The aircraft's initial impact with the building was approximately 60 feet east of the engine's entry into the building. The aircraft was fragmented and the majority of the aircraft was located on the ground and on two conveyor ducts oriented in a east-west direction, adjacent to and below the impact area.

The fuselage sustained substantial damage from impact forces and post-impact fire. The left wing, empennage, left elevator and stabilizers were found on the overhead conveyor ducts. The remainder of the airplane, excluding various small parts and the engine, were located at ground level. The cabin overhead and entry doors were detached from the fuselage and the tail cone was separated at the forward end of the dorsal fin. The forward cabin area was substantially fire damaged. The instrument panel and control columns were separated from the remainder of the cabin. The flap and aileron cables were attached at the bellcranks of both wings, but the cables had broomstrawed separations. Flight control continuity could not be established due to the fragmentation of the airframe. No remarkable cable separations were observed.

The left wing, located on an overhead conveyor, was separated into two main sections at the flap/aileron split area. The flap and aileron remained attached to the wing and the flap cables were attached to the pulley. The wing was twisted and bent with substantial sooting and burn marks. There was also substantial fire damage around the fuel tank.

The right wing was located at ground level approximately 45 feet west of the main wreckage area. The leading edge was damaged across its span, with damage more severe toward the wing tip. The forward spar remained intact. The aileron and flap were attached to the wing and both ends were crushed. The lift strut was detached and laying in front of the wing. The fuselage attach fitting was separated and the flap jackscrew was not extended.

The tailcone and the vertical stabilizer, horizontal stabilizer and left elevator remained attached. The rudder, located 2 feet north of the right wing, was flattened and detached from the vertical stabilizer. The counterweight was not attached. The right horizontal stabilizer's tip was destroyed by impact, and the right elevator, located at ground level and 68 feet to the right of the main wreckage area, was detached at the hinges and the torque tube adapter.

The rudder cables were attached at the rudder bars and ran through the cabin where they exhibited overload signatures. The trim tab rod was separated from the trim tab. The trim chain in the cabin was intact; however, a trim position could not be determined at the indicator. The forward elevator was attached to the forward elevator bellcrank and the control column.

The fuel system was compromised from impact forces and fire damage. No fuel was observed at the accident site. Vented fuel caps were installed at both fuel ports. The left wing was burned in the area of the fuel tank and the upper skin containing the port was separated and compressed. The right fuel tank was compromised, but no evidence of fire was observed. The right fuel tank finger screen was free of debris. The fuel selector handle was not observed. The selector valve was removed and found to be rotated approximately 10 degrees clockwise of the "Both" position. The valve rotated freely. The fuel strainer remained intact and was disassembled. The bowl contained no sediment and showed some pitting on its inner lower surfaces. The screen had some particles on its outer surface.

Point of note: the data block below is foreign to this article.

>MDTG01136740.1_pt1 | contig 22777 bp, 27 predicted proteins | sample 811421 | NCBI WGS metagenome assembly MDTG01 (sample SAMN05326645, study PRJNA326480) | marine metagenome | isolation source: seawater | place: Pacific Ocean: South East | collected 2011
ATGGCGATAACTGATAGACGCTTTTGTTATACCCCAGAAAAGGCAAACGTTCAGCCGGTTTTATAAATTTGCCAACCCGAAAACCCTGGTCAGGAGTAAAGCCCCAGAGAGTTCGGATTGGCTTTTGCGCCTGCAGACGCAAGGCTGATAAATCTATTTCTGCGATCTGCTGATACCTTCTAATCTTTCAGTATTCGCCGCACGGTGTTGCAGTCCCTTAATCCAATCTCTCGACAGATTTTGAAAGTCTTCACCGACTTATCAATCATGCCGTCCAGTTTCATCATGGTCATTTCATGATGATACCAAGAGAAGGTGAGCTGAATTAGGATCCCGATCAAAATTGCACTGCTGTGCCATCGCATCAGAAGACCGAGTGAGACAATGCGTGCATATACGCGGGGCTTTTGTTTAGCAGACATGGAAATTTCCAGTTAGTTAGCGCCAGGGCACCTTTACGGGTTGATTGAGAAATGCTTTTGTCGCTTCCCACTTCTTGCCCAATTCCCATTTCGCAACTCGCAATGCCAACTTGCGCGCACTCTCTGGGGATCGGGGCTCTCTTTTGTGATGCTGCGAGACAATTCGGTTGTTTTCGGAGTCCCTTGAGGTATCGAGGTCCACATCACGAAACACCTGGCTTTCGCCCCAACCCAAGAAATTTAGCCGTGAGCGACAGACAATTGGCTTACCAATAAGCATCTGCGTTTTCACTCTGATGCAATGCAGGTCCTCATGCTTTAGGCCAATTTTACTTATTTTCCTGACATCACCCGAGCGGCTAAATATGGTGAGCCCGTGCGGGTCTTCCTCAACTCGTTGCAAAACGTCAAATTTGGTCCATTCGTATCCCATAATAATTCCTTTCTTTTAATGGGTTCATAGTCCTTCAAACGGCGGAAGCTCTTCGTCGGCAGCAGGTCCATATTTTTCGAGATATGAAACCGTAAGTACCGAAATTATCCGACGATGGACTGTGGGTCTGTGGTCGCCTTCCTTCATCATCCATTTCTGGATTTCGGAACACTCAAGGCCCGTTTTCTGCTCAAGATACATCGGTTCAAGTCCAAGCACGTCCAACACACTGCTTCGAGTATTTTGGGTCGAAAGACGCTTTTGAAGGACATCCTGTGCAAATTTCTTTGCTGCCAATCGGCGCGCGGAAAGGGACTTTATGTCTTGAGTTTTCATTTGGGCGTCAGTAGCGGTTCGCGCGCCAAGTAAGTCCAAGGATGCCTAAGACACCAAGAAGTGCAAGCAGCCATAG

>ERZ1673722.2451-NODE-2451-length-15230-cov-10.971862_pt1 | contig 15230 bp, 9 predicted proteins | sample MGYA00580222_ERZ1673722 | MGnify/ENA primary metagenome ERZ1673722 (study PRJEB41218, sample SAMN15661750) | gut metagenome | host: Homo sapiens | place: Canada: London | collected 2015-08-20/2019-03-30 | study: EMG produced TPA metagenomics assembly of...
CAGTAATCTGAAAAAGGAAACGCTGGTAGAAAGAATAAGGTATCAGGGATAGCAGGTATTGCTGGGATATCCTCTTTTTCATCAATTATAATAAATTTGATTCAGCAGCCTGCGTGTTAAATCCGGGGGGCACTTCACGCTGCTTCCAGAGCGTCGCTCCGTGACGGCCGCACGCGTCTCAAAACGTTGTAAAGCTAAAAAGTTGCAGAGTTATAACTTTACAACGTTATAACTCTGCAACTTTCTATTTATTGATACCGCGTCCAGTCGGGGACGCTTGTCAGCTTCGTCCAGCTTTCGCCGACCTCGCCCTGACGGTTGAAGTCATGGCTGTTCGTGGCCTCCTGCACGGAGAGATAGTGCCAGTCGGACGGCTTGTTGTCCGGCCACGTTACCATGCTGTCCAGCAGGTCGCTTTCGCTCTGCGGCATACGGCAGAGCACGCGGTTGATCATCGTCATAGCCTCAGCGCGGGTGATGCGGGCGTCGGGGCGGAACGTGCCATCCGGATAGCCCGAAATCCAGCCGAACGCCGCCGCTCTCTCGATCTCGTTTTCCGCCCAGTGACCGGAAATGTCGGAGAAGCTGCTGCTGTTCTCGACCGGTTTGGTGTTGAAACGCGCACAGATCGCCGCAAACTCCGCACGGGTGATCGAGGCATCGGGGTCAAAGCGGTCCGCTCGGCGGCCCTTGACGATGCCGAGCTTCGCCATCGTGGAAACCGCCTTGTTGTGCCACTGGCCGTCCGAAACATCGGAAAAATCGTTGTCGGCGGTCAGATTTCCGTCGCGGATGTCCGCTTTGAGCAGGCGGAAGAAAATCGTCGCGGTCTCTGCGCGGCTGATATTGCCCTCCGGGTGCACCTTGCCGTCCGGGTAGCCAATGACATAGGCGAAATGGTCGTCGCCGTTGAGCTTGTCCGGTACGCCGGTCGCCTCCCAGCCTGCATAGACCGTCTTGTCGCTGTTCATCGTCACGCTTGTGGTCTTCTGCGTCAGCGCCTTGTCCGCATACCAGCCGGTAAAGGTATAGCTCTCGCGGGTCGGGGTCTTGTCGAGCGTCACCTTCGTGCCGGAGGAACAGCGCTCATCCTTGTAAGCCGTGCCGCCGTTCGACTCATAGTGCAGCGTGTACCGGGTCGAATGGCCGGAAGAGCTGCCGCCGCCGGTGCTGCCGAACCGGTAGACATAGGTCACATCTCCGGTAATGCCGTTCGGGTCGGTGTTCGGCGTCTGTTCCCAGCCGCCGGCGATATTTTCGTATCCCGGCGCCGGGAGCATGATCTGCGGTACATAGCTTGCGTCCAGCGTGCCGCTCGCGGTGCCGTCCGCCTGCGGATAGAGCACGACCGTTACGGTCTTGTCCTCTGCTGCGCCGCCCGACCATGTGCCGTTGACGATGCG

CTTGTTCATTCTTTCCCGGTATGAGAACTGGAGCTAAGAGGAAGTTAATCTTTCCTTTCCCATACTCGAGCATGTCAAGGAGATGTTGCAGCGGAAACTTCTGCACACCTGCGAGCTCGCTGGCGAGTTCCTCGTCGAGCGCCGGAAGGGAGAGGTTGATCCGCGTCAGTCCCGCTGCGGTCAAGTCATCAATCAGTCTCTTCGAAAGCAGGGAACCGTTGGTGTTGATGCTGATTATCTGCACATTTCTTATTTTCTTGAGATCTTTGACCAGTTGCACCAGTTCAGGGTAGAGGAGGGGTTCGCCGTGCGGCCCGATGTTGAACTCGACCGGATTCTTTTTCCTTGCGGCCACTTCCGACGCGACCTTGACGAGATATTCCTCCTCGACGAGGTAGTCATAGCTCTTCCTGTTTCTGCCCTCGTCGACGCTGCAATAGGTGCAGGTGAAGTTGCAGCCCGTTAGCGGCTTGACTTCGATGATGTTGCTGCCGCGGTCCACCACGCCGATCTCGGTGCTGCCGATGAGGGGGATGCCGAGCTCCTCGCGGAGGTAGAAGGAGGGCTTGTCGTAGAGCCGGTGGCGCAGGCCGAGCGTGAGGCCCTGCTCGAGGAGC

The engine exhaust system, turbocharger, carburetor, vacuum pump, starter, alternator and the three left side cylinder heads were observed separated from the engine. Approximately one-half of the propeller hub was fractured and separated from the engine. The propeller blades were separated from the propeller hub. Both blades exhibited severe gouging. One blade exhibited a cut perpendicular to the leading edge that extended into the blade about 2 inches.

Due to the cabin and cockpit areas being substantially fire damaged, no instrument readings, gauge readings, or switch positions could be recorded


On April 23, 2002, the engine was examined under the supervision of the NTSB investigator-in-charge at the facilities of Air Salvage of Dallas in Lancaster, Texas. The crankshaft would not rotate due to impact damage. The propeller blades separated from the propeller hub, the propeller hub was broken, and a portion of the hub remained attached to the crankshaft flange. The cylinder heads for #1, #3, and #5 were separated from the cylinder barrels. The dual magneto was broken at the top right position and was loose on the case. The carburetor was separated and its inlet screen was clean. The engine driven fuel pump outlet line was separated. #1, #3, and #5 top and bottom spark plugs were destroyed. The #2 bottom spark plug was broken. All other spark plugs displayed low service life and color consistent with "normal" combustion when compared to the Champion Spark Plug Wear Guide. The ignition harness was destroyed. The starter, alternator, and vacuum pump were all separated from their mounts. The oil reservoir and left side of the oil pan were breached. There was no oil present.


The aircraft wreckage was released to Unites States Aviation Underwriters on October 9, 2002.